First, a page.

On the morning of 30 March 2008 at the BAPS Shri Swaminarayan Mandir in Neasden, London, the chief guest, former England Test skipper Mike Gatting flagged off the tournament along with Yogvivek Swami by lighting the divo in the opening ceremony. The biggest tournament so far – with 32 teams participating – Yogi Yuvak Cup 2008 certainly lived up to its reputation. Marking its 10th year and with the new trophy at stake, the history of this glorious tournament has produced not only fantastic cricket for the spectators, but also tension, anxiety, cheers and tears for the participants.

The event sponsor Natwest represented by Sanjay Jethwa and Pravin Khetani along with their team were placed in Group F. Hardly any surprises occured in the first group stages as all the seeded teams went through comfortably. The biggest score of the day was set by India Sevaks A scoring a whopping 236 versus a woeful bowling attack of India Students B. The 2nd round saw the South London derby where their A team triumphed. East A had to fight their way against India Students A with a balanced performance winning by a mere 4 runs.

The quarter final stage loomed and support for Finchley was growing. The chanting from the terraces and the echo resonating in the hall might have lead one to believe that the tournament was being played at Eden Gardens. In a closely contested game, APC fell short to Finchley A for the third year running. The 2nd quarter final was another derby, in which Harrow A comfortably sealed victory against a mediocre total set by Harrow B. The 3rd quarter final saw Leicester brush aside South A with their brilliant fielding and bowling attack, and the last quarter final dashed East A’s hopes as India Sevaks A came out on top with relative ease.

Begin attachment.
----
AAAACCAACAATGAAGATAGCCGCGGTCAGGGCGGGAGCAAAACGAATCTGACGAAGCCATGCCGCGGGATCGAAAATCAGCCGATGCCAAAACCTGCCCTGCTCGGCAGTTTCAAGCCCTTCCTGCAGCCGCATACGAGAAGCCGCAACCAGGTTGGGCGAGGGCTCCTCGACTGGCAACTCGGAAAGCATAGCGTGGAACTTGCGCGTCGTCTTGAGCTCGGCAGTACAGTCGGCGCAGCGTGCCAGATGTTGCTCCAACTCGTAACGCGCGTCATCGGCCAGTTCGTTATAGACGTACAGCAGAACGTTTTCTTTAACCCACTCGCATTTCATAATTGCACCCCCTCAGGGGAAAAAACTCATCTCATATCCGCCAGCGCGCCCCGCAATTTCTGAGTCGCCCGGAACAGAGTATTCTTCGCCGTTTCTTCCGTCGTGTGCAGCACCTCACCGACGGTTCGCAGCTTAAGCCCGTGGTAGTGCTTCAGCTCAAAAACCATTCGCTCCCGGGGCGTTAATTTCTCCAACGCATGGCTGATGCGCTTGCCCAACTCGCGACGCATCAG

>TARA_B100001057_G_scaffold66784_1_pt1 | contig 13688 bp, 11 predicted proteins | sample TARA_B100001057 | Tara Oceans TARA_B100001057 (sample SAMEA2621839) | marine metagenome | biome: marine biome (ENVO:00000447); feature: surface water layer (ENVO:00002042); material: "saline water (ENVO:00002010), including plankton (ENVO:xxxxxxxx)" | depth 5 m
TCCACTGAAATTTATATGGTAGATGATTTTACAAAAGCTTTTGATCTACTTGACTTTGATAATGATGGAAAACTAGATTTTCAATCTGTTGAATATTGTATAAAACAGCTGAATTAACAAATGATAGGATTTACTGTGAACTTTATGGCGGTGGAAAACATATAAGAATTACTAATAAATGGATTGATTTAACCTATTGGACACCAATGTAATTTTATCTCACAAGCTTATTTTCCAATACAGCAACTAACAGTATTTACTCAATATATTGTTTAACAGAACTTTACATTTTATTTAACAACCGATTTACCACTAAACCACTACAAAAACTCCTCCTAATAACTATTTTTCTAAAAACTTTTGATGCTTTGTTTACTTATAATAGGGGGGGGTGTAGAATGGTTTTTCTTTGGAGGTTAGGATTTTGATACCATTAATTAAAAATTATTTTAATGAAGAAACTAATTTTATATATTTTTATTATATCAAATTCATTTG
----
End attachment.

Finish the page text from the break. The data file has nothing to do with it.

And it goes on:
Harrow A – the reigning champions for the last two years – favoured by most to make it a hat-trick were lined up with Finchley A in the first semi-final. This fixture was the repeat of the final from the previous two years. Harrow set the pace early on with some exquisite hitting and reached 107. In reply, Finchley could only manage 70. The other semi-final was a nail biter. Leicester A registered a modest score of 72. In reply, India Sevaks A only had themselves to blame for playing some erratic strokes and suicidal running between the wickets in the early overs. At this stage, Leicester had their tails up and looked set to cruise to the final. However the fifth over turned the game on its head. Leicester lost their discipline in bowling and some fine stroke play got the scoreboard ticking and very fast too. What should have been an easy win for Leicester left their huge fan following disappointed.

In the final, the strongest warriors of recent times went head to head for the prized trophy. Harrow A versus India Sevaks A. India Sevaks A put Harrow A into bat. Their bowling was accurate, precise and ruthless. Harrow A could at most manage only one or two runs per ball. The big hitting seemed to dry up and as the overs ticked along, they lost wickets more frequently then they would have hoped. A relatively low score of 57 was set. For India Sevaks A, this appeared straight forward. Though Harrow tried to restrict their opponents with a late flurry of quick wickets, it was never in doubt who the winners were going to be. India Sevaks A triumphed to take the cup for the third time in ten years.

Big thanks to all the teams who participated and a special mention for Edinburgh, Preston, Ashton, Leicester, Birmingham and Colchester who travelled long distances to participate.

Best batsman: Ruturaj Suthar
Best bowling team: Leicester A

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